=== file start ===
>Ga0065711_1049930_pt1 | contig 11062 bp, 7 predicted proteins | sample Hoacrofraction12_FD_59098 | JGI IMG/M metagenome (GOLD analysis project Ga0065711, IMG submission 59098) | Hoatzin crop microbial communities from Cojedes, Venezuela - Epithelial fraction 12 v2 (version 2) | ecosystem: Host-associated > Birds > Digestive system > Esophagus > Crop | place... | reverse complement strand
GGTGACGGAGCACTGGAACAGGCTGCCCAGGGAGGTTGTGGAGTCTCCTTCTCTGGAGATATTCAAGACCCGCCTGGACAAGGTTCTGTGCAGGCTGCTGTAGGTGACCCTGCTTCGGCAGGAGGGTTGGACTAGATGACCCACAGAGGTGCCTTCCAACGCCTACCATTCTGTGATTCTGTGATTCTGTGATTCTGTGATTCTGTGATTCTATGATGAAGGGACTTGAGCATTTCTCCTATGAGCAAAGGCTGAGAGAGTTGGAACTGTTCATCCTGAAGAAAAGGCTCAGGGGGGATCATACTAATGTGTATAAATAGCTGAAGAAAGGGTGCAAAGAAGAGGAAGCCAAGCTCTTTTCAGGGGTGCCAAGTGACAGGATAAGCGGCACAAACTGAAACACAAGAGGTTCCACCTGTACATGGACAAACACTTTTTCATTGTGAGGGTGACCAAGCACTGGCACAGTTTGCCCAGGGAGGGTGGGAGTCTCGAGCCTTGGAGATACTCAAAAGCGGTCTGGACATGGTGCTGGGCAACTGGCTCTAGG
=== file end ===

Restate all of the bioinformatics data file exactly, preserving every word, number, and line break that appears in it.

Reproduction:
>Ga0065711_1049930_pt1 | contig 11062 bp, 7 predicted proteins | sample Hoacrofraction12_FD_59098 | JGI IMG/M metagenome (GOLD analysis project Ga0065711, IMG submission 59098) | Hoatzin crop microbial communities from Cojedes, Venezuela - Epithelial fraction 12 v2 (version 2) | ecosystem: Host-associated > Birds > Digestive system > Esophagus > Crop | place... | reverse complement strand
GGTGACGGAGCACTGGAACAGGCTGCCCAGGGAGGTTGTGGAGTCTCCTTCTCTGGAGATATTCAAGACCCGCCTGGACAAGGTTCTGTGCAGGCTGCTGTAGGTGACCCTGCTTCGGCAGGAGGGTTGGACTAGATGACCCACAGAGGTGCCTTCCAACGCCTACCATTCTGTGATTCTGTGATTCTGTGATTCTGTGATTCTGTGATTCTATGATGAAGGGACTTGAGCATTTCTCCTATGAGCAAAGGCTGAGAGAGTTGGAACTGTTCATCCTGAAGAAAAGGCTCAGGGGGGATCATACTAATGTGTATAAATAGCTGAAGAAAGGGTGCAAAGAAGAGGAAGCCAAGCTCTTTTCAGGGGTGCCAAGTGACAGGATAAGCGGCACAAACTGAAACACAAGAGGTTCCACCTGTACATGGACAAACACTTTTTCATTGTGAGGGTGACCAAGCACTGGCACAGTTTGCCCAGGGAGGGTGGGAGTCTCGAGCCTTGGAGATACTCAAAAGCGGTCTGGACATGGTGCTGGGCAACTGGCTCTAGG